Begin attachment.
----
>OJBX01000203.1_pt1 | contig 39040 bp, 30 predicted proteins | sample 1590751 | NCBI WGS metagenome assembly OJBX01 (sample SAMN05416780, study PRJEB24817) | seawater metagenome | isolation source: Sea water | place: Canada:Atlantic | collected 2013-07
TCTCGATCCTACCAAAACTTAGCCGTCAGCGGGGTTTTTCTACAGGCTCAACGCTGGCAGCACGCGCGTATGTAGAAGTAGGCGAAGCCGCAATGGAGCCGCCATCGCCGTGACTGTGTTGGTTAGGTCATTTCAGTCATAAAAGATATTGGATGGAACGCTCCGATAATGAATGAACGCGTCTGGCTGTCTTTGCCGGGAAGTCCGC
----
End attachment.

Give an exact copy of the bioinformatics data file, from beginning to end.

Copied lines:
>OJBX01000203.1_pt1 | contig 39040 bp, 30 predicted proteins | sample 1590751 | NCBI WGS metagenome assembly OJBX01 (sample SAMN05416780, study PRJEB24817) | seawater metagenome | isolation source: Sea water | place: Canada:Atlantic | collected 2013-07
TCTCGATCCTACCAAAACTTAGCCGTCAGCGGGGTTTTTCTACAGGCTCAACGCTGGCAGCACGCGCGTATGTAGAAGTAGGCGAAGCCGCAATGGAGCCGCCATCGCCGTGACTGTGTTGGTTAGGTCATTTCAGTCATAAAAGATATTGGATGGAACGCTCCGATAATGAATGAACGCGTCTGGCTGTCTTTGCCGGGAAGTCCGC